I work for a company which is on the journey (we are probably round about Recruitment 2.5 in Matt Jeffery’s terminology) and even we deliver 70% of our external hires in senior, managerial and technical arenas through direct, usually proactive, sourcing. More importantly, we can demonstrate that direct hires tend to stay with the company longer (usually because the agency haven’t come back in after their hands-off period and prised them out) but more importantly we also see a higher percentage of our succession plan from direct sourcing. These are much more important metrics than cost – the fact they are a lower-cost hire just adds to the value.

    We do use agencies on occasion – there are some who are actually very good, but unfortunately they are in the small minority. Similarly, there are still HR folks like the above who complain about the fee BUT can’t/don’t/won’t offer a viable and useful alternative……but they are becoming less in terms of quantity.

    I recently spoke to a Search firm who we used to use before we went direct – he told me that every hire we had made through direct sources in their area of expertise would have been in the top 3 of any shortlist they provided. He openly said that his biggest fear was exactly what is happening, namely that companies are realising that if they recruit the right person and most importantly give them the right resources (i.e. more than just a Monster licence or LinkedIn Recruiter seat) they can still get high quality candidates with a quick turnaround and if that person hires 5 middle-managers a year they have covered their own costs and probably returned money to the company’s bottom line.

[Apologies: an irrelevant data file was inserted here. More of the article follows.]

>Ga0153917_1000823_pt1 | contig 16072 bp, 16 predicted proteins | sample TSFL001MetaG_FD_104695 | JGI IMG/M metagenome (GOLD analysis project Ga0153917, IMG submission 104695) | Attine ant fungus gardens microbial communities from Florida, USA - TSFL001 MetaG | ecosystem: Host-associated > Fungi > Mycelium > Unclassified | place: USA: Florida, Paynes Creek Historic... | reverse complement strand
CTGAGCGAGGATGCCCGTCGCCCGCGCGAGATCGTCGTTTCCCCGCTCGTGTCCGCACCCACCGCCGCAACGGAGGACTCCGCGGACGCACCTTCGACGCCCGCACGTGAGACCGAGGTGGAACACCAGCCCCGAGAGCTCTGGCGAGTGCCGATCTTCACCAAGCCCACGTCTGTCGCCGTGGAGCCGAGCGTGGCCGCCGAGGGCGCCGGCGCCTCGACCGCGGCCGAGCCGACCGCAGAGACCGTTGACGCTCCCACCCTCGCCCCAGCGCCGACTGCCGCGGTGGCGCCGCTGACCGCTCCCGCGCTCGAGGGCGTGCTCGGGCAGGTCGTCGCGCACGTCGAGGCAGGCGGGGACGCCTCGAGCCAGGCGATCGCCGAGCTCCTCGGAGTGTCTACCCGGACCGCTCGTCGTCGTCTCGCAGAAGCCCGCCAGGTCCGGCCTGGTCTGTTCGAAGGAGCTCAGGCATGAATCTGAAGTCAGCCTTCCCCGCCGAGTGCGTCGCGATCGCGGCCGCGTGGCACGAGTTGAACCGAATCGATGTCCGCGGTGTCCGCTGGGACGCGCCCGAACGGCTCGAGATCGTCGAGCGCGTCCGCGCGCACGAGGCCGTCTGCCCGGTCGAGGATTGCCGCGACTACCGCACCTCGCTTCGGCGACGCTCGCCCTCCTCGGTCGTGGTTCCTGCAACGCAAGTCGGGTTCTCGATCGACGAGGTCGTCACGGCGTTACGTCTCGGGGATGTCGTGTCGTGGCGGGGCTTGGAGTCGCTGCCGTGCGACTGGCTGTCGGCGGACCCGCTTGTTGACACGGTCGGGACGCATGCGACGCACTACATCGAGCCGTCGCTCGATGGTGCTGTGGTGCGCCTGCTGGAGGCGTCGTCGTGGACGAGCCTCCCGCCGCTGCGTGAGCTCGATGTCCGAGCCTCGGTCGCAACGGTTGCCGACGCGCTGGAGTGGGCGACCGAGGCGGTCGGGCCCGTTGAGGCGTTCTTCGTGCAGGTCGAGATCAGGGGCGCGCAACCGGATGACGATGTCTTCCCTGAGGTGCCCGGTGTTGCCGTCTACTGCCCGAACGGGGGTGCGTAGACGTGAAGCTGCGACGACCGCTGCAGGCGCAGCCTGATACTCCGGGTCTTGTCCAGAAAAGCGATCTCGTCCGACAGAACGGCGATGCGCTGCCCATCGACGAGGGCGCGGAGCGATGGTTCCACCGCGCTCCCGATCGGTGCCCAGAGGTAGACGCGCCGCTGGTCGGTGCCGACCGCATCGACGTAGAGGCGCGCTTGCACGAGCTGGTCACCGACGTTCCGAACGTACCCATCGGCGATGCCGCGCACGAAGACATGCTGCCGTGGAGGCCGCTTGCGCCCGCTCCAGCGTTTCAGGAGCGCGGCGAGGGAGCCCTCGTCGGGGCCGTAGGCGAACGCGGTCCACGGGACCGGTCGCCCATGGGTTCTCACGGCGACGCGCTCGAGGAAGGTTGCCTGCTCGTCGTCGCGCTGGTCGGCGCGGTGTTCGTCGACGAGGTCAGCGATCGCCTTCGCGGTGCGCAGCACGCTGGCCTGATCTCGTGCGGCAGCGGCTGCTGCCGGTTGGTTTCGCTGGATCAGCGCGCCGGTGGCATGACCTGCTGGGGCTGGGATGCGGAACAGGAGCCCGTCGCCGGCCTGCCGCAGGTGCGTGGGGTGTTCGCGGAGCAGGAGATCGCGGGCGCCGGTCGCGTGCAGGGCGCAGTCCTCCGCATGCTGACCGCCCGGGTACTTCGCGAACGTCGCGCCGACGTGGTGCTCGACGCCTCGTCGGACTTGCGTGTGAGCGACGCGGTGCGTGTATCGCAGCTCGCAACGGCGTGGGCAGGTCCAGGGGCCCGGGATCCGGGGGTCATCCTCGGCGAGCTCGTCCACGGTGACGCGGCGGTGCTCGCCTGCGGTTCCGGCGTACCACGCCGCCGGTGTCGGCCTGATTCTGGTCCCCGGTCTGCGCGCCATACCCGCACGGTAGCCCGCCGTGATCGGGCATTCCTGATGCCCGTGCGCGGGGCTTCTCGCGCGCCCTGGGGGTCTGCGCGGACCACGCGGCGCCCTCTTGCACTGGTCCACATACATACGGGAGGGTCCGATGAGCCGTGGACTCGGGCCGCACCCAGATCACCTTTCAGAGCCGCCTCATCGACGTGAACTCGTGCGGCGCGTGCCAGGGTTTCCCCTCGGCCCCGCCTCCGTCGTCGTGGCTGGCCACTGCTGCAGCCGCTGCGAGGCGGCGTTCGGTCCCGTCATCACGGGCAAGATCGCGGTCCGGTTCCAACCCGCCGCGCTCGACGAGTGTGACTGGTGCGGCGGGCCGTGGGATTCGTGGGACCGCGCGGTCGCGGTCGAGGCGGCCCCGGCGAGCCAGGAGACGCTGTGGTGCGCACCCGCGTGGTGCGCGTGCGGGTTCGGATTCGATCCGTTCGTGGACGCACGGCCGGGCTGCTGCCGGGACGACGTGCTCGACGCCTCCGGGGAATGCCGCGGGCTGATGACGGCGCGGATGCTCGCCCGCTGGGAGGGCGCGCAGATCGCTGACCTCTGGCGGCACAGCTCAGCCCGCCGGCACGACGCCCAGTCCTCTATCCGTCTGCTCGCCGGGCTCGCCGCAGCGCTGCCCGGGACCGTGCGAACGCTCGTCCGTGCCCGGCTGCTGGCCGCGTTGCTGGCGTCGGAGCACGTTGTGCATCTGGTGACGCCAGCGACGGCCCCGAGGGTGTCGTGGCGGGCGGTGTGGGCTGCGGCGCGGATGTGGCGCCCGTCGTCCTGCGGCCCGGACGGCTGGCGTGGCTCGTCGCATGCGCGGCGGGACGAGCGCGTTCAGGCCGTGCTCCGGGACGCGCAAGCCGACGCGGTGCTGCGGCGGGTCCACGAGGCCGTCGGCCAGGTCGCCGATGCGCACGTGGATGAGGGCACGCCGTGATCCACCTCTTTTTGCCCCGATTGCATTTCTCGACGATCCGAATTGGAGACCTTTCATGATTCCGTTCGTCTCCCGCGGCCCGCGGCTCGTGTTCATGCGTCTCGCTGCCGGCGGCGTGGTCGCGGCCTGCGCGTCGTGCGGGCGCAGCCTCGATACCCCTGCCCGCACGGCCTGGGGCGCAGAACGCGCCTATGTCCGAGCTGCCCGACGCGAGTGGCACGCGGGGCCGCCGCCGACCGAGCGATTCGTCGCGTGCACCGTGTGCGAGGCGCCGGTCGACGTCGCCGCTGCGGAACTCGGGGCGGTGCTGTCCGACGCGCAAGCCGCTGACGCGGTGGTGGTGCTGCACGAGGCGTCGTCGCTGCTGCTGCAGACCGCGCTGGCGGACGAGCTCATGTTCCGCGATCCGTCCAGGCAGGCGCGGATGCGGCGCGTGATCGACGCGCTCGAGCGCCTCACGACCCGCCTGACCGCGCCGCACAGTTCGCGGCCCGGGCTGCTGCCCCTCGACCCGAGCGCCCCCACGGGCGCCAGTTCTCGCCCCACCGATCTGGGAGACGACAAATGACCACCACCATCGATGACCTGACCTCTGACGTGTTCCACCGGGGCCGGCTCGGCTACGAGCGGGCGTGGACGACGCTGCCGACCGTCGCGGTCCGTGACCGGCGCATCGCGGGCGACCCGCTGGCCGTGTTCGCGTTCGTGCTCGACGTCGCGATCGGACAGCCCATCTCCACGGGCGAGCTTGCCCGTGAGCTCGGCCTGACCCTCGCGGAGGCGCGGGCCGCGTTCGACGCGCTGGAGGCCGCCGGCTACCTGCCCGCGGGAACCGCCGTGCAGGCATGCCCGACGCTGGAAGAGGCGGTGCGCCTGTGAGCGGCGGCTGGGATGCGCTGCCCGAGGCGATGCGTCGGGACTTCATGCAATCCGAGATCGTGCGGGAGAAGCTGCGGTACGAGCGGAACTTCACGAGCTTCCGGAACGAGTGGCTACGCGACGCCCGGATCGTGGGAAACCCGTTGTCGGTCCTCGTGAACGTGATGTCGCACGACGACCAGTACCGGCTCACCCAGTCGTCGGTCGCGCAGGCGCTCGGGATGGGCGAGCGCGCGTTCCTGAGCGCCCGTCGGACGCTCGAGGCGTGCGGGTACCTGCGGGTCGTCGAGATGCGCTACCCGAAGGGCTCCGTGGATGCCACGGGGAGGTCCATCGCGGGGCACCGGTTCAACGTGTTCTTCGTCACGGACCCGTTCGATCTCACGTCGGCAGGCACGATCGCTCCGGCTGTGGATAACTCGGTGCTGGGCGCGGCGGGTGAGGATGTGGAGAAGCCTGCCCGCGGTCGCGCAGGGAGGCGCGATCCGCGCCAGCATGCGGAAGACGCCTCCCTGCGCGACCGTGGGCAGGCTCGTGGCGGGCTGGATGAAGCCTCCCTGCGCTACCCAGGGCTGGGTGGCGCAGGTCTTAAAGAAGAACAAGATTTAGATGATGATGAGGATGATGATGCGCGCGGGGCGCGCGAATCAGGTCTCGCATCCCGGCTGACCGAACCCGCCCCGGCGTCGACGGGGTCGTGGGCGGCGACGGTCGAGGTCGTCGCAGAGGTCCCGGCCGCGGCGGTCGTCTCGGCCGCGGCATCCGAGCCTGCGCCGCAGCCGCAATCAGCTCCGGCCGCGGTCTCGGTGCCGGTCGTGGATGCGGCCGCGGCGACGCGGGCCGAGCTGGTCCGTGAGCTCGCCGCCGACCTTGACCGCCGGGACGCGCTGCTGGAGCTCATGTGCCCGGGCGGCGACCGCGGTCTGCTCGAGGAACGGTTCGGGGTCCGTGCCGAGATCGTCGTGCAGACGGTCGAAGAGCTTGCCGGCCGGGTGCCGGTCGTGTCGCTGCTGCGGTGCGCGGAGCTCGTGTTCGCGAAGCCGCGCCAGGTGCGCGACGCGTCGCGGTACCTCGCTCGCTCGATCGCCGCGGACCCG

You have also succumbed to the worst case of mis-representation in the recruiting industry. I would pay a head-hunting fee if the firm was actually head-hunting i.e. targeting specific names of people in specific companies over a period of months for a C-level position…………..but I wouldn’t pay a head-hunting fee to a contingent firm which has probably posted a job on a job-board and claims something else entirely (remember, I hate to admit to it, but I have been on both sides across three firms…….and that in 99% of cases is what happens).

    I long for the day when contingent firms start to charge by the hour for genuine work that they do…….I suspect fees would be substantially lower !